Thoroughbred. The Thoroughbred can trace its heritage back to three foundation sires; the Darley Arabian, the Godolphin Arabian, and the Byerly Turk. They were crossed on native English horses, resulting in an animal that could carry weight with great speed over long distances. The integrity of the Thoroughbred blood has been preserved with immaculate record keeping since these early days. The Thoroughbred was the first breed to close its studbook. The animal has amazing soundness, speed, and stamina, and is usually around 16 hands.

Trakehner. A European Warmblood of East Prussia origin, the breed is known for its temperament. The Trakehner is alert, intelligent, and willing to please. It has incredible movement and endurance, and has been a great asset to dressage competitors as well as show jumpers.

Racing Breeds

See light riding breeds.

Draft Breeds

Belgian. This breed is known for its amazing size and traction. The Belgian has a good temperament and is a willing worker. They are usually chestnut with a light colored mane and tail. The largest known horse on earth was a Belgian that weighed 3,400 lbs and was 19.2 hands tall. He died in 1948 at the age of 20. In the United States today, there are more Belgian draft horses than any other draft breed combined.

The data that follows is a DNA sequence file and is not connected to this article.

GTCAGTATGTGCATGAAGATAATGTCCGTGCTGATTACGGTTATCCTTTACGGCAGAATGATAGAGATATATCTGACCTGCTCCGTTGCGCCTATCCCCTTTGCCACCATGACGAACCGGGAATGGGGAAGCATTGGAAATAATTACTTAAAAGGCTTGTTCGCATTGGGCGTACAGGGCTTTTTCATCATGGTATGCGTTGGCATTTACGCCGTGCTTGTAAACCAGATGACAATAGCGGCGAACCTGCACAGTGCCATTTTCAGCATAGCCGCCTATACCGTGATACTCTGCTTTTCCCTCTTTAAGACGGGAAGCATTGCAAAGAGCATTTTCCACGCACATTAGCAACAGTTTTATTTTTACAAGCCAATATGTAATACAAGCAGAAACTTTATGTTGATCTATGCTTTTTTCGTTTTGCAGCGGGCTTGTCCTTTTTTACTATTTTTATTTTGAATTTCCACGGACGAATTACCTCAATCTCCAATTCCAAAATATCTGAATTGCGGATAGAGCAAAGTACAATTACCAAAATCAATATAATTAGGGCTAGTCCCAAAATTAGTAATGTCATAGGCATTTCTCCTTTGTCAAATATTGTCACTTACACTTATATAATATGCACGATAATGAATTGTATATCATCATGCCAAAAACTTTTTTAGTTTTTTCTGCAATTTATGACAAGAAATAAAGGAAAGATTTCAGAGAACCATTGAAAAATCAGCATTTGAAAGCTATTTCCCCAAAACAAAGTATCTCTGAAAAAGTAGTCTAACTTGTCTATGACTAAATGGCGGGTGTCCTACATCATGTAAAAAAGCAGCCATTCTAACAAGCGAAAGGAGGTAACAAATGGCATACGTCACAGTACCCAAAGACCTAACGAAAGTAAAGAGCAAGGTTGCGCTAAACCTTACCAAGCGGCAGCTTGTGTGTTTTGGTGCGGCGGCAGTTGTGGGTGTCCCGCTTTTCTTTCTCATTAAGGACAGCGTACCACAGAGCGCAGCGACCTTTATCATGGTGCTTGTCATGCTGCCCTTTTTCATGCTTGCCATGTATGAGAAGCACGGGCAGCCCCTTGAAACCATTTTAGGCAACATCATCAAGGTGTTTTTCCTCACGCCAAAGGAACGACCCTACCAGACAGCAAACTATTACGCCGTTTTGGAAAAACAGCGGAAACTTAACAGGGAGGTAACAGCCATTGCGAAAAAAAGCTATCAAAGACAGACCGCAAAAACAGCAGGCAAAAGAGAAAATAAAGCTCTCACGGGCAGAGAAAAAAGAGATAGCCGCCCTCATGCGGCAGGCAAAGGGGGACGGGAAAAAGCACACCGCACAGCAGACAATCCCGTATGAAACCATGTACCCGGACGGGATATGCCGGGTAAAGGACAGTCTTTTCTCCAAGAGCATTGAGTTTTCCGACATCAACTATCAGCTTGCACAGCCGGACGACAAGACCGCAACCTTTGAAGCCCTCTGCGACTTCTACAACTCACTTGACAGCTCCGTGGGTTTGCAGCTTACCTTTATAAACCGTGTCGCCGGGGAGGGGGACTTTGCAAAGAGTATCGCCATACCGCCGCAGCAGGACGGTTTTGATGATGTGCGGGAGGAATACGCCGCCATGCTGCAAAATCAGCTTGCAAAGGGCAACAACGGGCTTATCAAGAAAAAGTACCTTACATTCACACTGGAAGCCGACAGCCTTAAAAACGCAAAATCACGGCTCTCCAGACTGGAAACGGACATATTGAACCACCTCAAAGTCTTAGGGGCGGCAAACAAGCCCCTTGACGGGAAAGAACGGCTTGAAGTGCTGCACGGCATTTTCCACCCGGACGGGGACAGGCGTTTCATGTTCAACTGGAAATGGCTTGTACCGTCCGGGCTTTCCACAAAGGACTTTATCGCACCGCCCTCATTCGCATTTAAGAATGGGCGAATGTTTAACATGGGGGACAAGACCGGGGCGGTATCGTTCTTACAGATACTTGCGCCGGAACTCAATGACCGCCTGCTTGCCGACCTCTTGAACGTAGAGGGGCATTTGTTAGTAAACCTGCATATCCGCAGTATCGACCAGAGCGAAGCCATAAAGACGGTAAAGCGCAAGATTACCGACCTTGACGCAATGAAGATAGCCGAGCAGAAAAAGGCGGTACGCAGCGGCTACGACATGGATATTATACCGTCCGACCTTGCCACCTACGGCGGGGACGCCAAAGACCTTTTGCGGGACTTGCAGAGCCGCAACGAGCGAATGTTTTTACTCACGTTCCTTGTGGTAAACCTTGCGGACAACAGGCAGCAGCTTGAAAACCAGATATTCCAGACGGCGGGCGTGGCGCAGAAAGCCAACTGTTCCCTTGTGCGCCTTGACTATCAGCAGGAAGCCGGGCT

clydesdale. In the mid-eighteenth century, the Clydesdale originated in Scotland. They were distinguished as active movers with high quality. They have wonderful markings. Although they come in bay, black, and brown, bay with four matching white socks and blaze are the most common. They have distinctive, silky feathering below the knees and hocks, and are not as bulky as some draft breeds. Most are between 16 and 18 hands, and weigh 1700 to 2000 lbs, although some are known to be larger.